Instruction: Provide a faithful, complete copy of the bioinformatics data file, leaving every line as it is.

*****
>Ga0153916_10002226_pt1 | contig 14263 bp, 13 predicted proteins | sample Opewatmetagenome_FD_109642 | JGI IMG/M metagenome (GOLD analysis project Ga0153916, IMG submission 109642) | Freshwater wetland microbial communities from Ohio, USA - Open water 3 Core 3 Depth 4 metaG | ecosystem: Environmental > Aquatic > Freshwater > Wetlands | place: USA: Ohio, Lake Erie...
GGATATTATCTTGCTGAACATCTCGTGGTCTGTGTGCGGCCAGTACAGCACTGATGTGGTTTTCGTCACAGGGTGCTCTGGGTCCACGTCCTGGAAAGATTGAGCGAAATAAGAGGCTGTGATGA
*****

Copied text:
>Ga0153916_10002226_pt1 | contig 14263 bp, 13 predicted proteins | sample Opewatmetagenome_FD_109642 | JGI IMG/M metagenome (GOLD analysis project Ga0153916, IMG submission 109642) | Freshwater wetland microbial communities from Ohio, USA - Open water 3 Core 3 Depth 4 metaG | ecosystem: Environmental > Aquatic > Freshwater > Wetlands | place: USA: Ohio, Lake Erie...
GGATATTATCTTGCTGAACATCTCGTGGTCTGTGTGCGGCCAGTACAGCACTGATGTGGTTTTCGTCACAGGGTGCTCTGGGTCCACGTCCTGGAAAGATTGAGCGAAATAAGAGGCTGTGATGA